- Jayson Stark, Senior Writer, ESPN.com
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ST. LOUIS -- So what won't those St. Louis Cardinals put themselves through to win a postseason baseball game, huh?
That whole one-strike-away thing? Mastered. That death-defying, six-runs-behind-and-live-to-tell-about-it act? Done.
That fabled infield-fly-rule magic? Been there. Done it. And that old gong-the-starter-in-the-second-inning trick? Perfected that one, too.
So you know all that nutty stuff that happened to them in Game 3 of the National League Championship Series on Wednesday? Why the heck would that be a big deal?
A 3½-hour rain delay in the bottom of the seventh inning? A starting pitcher who allows 12 baserunners in 5⅔ innings? The scary sight of Carlos "Mr. October" Beltran grabbing his knee and leaving the game in the second inning? And ripping through the bullpen before the raindrops and then having to ask the closer to rip off the first six-out save of his life?
"That's the fun of it. You can win a game so many different ways," the Cardinals' David Freese said after his team's leisurely 6½-hour journey to a 3-1 win over the Giants on Wednesday.
Well, yes, you can, ladies and gentlemen. And the Cardinals are living proof. Now, Freese also said something about how "you can lose a game so many different ways." But that doesn't seem to apply to this team. Not at this time of year.
You can throw an endless parade of aces at these guys. You can waterlog them. You can practically drown them. Doesn't seem to matter. You look up, and they're shaking hands at the end of another fascinating evening in October.
Not so long ago, they were scrambling to become the last team to sneak into this postseason field. Now they hold a 2-1 lead in this NLCS, and they're two games from a trip to a second straight World Series, after a game that wasn't just strange. It was pivotal.
And why was that? Over the past 13 years, according to the Elias Sports Bureau, 20 previous best-of-seven series have been tied at one game apiece. The team that won Game 3 in those series has gone on to win 17 of 20 times. Oh. That's why.
So afterward, the Cardinals could yuk it up about how they killed a 208-minute rain delay: Eating pretty much every food-like item in the clubhouse. Listening to Chris Carpenter and Jake Westbrook sing. (Sorry. Set list not available. This isn't Backstreets.com.) Playing every iPhone game ever invented. And watching a YouTube clip Allen Craig dug up, of a guy mistakenly diving into a frozen swimming pool, about 612 times.
But through all the frivolity and all the calories and all the raindrops, they never lost sight of the important part of this crazy, endless day:
"In the back of our minds, we knew what was coming up," Freese said. "And that's the end of the game. So I think everybody in here -- we had a lot of laughs. But we knew we still had work to do."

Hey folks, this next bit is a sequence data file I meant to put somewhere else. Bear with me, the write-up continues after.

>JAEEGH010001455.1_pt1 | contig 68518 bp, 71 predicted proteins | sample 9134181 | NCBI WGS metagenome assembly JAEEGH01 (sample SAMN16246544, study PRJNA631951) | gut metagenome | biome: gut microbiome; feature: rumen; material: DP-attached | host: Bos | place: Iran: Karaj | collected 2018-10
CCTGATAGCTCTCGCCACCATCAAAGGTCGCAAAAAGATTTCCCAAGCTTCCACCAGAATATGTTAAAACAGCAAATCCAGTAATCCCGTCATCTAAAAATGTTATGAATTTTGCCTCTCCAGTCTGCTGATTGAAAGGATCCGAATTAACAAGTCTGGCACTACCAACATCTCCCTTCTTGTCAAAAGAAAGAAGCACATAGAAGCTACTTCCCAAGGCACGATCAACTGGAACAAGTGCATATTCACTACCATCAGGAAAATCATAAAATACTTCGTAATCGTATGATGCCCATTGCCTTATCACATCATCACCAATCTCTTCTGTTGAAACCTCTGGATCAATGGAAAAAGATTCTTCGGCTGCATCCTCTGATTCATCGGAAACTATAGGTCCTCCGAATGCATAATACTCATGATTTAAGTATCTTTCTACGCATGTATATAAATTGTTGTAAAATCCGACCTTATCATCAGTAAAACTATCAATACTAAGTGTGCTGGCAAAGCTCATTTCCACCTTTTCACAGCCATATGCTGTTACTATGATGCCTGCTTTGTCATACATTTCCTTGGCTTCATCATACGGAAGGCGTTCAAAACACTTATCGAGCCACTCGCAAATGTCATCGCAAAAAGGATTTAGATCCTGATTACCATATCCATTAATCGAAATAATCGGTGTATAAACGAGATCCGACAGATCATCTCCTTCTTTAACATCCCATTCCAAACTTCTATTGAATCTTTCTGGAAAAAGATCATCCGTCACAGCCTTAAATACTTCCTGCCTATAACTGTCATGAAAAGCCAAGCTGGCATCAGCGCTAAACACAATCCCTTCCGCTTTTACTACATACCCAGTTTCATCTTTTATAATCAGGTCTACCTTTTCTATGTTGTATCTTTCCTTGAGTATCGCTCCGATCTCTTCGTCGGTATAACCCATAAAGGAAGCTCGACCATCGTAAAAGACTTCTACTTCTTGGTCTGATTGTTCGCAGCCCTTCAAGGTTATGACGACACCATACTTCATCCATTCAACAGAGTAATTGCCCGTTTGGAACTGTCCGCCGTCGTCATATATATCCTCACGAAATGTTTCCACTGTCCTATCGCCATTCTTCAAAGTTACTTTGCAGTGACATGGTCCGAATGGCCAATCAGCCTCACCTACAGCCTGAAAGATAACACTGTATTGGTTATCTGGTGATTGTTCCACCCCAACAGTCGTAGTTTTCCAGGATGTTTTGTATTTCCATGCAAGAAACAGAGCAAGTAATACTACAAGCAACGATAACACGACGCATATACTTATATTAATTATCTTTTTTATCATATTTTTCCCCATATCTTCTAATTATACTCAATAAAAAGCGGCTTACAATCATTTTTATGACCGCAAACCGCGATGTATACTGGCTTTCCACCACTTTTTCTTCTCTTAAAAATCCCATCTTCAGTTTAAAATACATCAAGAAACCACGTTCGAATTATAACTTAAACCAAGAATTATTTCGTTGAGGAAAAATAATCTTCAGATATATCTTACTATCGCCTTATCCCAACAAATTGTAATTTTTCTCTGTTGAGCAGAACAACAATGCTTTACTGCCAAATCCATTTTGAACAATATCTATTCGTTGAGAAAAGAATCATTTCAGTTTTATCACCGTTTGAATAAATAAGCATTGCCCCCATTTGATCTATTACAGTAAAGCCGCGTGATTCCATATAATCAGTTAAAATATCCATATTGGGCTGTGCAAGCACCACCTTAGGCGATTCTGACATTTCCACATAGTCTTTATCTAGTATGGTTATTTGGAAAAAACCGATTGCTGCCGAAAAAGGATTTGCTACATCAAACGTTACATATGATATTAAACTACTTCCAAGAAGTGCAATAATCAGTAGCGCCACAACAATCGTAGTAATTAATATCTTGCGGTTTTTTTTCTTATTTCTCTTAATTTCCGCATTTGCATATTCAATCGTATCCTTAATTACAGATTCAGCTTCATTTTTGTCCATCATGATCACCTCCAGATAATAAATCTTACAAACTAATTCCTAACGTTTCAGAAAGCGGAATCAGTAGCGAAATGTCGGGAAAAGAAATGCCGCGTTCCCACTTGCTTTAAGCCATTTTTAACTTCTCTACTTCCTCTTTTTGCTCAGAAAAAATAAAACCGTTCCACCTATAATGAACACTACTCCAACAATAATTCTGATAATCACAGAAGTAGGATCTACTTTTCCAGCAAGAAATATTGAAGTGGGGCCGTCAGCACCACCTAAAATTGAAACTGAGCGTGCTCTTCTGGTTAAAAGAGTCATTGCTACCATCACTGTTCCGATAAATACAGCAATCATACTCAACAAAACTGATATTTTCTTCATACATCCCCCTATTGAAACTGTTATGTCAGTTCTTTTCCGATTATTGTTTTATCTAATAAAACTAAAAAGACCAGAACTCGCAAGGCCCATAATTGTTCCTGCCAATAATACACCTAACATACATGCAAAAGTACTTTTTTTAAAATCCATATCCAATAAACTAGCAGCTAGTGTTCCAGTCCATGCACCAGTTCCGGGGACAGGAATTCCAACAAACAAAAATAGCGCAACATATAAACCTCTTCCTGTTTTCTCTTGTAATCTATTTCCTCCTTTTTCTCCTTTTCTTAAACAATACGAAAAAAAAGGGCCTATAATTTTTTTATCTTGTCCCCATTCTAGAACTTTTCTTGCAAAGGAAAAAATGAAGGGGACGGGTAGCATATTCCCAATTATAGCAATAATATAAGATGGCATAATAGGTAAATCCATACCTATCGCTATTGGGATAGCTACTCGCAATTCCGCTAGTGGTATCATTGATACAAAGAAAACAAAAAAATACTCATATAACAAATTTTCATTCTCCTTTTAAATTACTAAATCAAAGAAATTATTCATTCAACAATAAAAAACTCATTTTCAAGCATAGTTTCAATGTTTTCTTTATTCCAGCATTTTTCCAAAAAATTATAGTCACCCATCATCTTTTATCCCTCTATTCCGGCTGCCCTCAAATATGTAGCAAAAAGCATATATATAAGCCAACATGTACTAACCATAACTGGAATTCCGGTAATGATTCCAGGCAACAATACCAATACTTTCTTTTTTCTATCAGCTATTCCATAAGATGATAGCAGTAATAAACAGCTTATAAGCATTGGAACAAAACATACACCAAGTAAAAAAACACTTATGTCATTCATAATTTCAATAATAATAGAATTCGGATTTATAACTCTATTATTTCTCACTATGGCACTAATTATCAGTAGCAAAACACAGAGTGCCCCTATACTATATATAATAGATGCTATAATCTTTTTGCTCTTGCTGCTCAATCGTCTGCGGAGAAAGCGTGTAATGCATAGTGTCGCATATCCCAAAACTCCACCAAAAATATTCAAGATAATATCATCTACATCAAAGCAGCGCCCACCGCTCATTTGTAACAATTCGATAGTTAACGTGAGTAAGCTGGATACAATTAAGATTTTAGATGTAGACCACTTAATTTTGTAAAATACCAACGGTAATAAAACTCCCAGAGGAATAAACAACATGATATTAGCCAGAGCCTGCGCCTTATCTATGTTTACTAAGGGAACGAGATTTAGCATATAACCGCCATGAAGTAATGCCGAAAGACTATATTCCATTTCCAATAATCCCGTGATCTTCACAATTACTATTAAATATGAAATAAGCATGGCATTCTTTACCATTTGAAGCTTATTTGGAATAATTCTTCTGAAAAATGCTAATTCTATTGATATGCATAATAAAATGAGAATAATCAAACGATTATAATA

Actually, as it turned out, they'd already done most of the hard work, by taking a 3-1 lead before the monsoon arrived. And their most important wave of the bat all day came from a man who had no idea he'd be playing such an important role in this game.
That would be Matt Carpenter, one of this team's many secret weapons -- a 26-year-old thumper who keeps climbing off the bench, filling in at four different positions and opening eyes every time he swings a bat.
Carpenter had started only one game in the previous 18 days. And he didn't start this one, either. But in the bottom of the first inning, Beltran tweaked his chronically troublesome left knee while running to first base. And moments later, manager Mike Matheny was sending Carpenter out to play right field.
"It was definitely a surprise," Carpenter would say later. "I didn't even realize that Carlos had hurt himself. Next thing you know, Mike came up to me and told me to grab my glove, and I was going in right field."
It could have been a devastating development, losing a guy such as Beltran, who just happens to be the all-time leader in career postseason OPS (1.327). And it still could be, because Matheny clearly seemed worried afterward about Beltran's availability for the rest of this series and maybe beyond. (More info on him expected Thursday.)
But the depth of this team -- particularly in all its young boppers and smokeballing relievers -- continues to show up when the games mean the most. And Carpenter was just the latest and greatest example.
He went marching up there against Giants ace Matt Cain with two outs in the third inning, for the first NLCS at-bat of his lifetime. And what did he do? He cranked a monstrous two-run homer that sailed all the way over the right-field bullpen -- the longest home run (true distance: 429 feet) hit by a Cardinals left-handed hitter all season at Busch Stadium, and the second-longest homer hit by anyone in the 41 postseason games since the park opened in 2006. (The longest: 439 feet, by Andre Ethier, in the 2009 NLCS.)